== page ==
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Currently I go to an MMA gym (Muay Thai with BJJ). After a couple years, I always ponder about going to a traditional school. Just curious what are the benefits of going to a traditional martial arts school (TKD, Karate, Kungfu) my friends always ask me? I think they work more on form/kata, if anyone knows any other reasons feel free to respond.

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  • You should write your own answer rather than editing new points into someone else's answer.
    – mattm
    Dec 23, 2021 at 17:00

3 Answers 3

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MMA tends to focus on competition and involves a lot of full contact sparring. While this certainly is preferable when it comes to training for actual fighting competence, it has its limits. One of the main drawbacks is that with higher age, the impact this has on the body adds up to pathological statuses (esp. cartilage and joint damages in knee and hip, potentially brain damage). But there are other aspects:

1. Self-defense against weapons (and cheap shots)

While MMA should produce competent hand-to-hand fighters, what is completely missing is giving an idea of how to handle weapon attacks. Thus, depending on what traditional martial arts (TMA) you have in mind, it can be beneficial if your goal is self-defense. The same applies to the training of handling cheap shots (groins, eyes, others), which usually become a blind spot for those who train for sports competition, however applicable in self-defense the skills are otherwise.

2. Recreational sports up to a high age

While BJJ as an isolated martial art allows for that, the focus on competition and sparring in MMA won't let you do this forever. Your body will eventually tell you to stop. TMA generally offer forms of training and aspects to work on up to a very high age, retaining the health benefits of sportive activity without having to let go of the general fighting context.

3. Holistic concepts as a way of life

TMA tend to involve some kind of worldview which involves moral and other concepts that aim towards making you a better person, not just a better fighter. In fact, that is the reason why Jigoro Kano named his art Ju-Do, where Do means "the way [of life]": to highlight that it aims at forming the person as a whole, not a competent fighter only.

4. Balancing of physical and psychological abilities and well-being

I omitted the problematic word "spiritual" on purpose, as this may sound too esoteric. If we look at it from utilitarian perspectives, even the chi concepts of kung-fu do only aim to achieve physical and psychological balance via meditation and other practices. This may be part of good MMA schools as well, but it is part of the DNA of TMA, even though sometimes intertwined with religious connotations.

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I’ll just add one more answer to the other good ones that are already here.

Regardless of their effectiveness for self-defense or fighting, traditional martial arts give students a path towards progress. Students can see themselves getting better at whatever it is their martial art has to offer.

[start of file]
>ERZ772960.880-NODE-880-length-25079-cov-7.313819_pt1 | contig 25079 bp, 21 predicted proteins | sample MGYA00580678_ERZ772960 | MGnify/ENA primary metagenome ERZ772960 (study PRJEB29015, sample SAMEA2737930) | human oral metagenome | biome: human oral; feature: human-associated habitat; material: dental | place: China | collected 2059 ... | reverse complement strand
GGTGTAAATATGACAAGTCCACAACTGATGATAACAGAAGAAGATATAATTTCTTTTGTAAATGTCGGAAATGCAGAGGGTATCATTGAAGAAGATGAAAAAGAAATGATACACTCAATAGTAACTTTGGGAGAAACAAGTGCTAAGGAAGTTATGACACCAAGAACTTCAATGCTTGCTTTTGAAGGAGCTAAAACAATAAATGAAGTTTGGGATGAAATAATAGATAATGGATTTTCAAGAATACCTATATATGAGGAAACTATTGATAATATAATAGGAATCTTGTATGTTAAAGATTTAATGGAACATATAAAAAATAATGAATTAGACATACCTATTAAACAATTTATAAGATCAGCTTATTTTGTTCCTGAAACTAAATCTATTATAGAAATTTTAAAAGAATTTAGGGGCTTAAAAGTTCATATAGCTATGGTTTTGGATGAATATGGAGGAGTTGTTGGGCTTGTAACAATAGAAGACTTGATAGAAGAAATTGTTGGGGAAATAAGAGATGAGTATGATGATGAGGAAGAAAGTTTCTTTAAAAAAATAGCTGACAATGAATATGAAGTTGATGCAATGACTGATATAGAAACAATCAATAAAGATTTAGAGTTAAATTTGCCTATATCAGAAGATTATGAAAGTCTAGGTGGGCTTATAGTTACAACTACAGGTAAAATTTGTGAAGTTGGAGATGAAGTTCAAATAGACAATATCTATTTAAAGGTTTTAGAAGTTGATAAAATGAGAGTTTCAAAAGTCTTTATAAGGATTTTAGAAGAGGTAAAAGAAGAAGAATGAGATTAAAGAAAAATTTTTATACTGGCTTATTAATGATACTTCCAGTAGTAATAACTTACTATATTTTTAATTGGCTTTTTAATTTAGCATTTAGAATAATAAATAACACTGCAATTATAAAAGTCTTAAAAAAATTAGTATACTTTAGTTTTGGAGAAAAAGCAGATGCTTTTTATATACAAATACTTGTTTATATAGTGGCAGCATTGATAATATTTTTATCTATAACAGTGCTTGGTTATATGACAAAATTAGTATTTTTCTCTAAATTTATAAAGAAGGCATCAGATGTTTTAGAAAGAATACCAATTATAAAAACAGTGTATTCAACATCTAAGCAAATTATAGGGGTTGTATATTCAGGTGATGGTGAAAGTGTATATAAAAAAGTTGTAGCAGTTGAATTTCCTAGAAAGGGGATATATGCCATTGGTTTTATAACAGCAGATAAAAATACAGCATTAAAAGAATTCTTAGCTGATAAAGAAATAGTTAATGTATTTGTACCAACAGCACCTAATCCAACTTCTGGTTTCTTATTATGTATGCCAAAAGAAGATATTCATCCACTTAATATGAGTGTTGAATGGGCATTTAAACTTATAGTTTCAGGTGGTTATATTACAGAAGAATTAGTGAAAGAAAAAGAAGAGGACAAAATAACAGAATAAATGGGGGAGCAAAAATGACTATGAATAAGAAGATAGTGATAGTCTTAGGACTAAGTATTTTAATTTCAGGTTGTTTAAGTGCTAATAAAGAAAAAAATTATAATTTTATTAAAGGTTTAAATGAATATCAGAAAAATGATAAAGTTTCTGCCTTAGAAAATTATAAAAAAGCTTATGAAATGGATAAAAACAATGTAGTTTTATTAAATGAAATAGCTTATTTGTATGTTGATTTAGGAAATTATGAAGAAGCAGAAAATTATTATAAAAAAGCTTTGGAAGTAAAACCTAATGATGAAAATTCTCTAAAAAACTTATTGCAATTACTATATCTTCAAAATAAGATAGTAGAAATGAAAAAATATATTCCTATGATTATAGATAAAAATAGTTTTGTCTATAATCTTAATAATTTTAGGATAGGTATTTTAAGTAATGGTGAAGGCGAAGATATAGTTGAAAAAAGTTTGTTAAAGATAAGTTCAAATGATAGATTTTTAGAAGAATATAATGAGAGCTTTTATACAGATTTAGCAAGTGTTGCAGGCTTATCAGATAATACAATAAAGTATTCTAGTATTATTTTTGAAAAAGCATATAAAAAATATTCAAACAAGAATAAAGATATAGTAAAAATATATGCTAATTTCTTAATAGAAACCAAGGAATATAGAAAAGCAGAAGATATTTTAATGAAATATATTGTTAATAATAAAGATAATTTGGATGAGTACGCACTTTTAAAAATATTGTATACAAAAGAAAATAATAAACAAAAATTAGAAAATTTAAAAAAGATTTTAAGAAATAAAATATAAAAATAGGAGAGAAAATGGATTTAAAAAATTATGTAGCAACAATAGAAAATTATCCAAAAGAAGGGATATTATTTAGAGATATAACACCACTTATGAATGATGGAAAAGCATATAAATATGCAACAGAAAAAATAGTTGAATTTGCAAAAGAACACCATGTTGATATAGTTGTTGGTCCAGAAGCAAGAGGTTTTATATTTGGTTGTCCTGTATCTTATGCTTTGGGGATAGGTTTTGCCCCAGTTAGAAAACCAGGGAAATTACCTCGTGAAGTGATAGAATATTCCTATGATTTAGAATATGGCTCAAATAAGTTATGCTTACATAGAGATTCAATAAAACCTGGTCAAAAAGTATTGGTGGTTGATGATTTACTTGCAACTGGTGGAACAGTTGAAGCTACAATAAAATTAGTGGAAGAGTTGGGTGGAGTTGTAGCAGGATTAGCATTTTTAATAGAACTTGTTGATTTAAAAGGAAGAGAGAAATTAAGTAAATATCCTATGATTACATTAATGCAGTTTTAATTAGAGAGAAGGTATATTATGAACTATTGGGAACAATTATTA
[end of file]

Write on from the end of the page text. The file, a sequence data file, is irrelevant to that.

That’s actually what attracts and keeps many if not most students. The actual material being learned is unimportant when seen that way. It can be anything. And when it comes to traditional martial arts, it can be all kinds of different, plausible sounding theories, each having varying degrees of real world effectiveness.

Most TMA don’t teach fighting. For that, you need to fight and fight often. What they do teach are theories which are embodied in the techniques, forms, drills, and other training methods. And those are things you can learn and improve in over time.

It’s that continuous improvement that would be something most people could look at and decide they’ll join up and see how far they can get.

Like I don’t do Taekwondo anymore. I have a black belt in it, though. And every now and then I think to myself how much fun it would be to get back into it and start gaining my physical abilities back over time. Things like speed, flexibility, kicking techniques, being able to reliably hit a precise location with my kicks, winning at sparring, and not gassing out so quickly. That stuff I could totally get better at with practice and hard work. It would be very rewarding having some of my old abilities and my old body back.

Hope that helps.

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Parallel to Philip's answer, another major draw is culture. Most TMAs are tied to a particular country and culture. You will learn, and often practice, the traditions and language of another culture. In some styles, such as Capoeira, you will even learn to play and sing the music of the culture, as it's integral to the practice of the art. I'm not going to argue that the MMA community doesn't have a culture of its own, but it is one that, in some ways, lacks those deep roots of being tied to a particular country or society.

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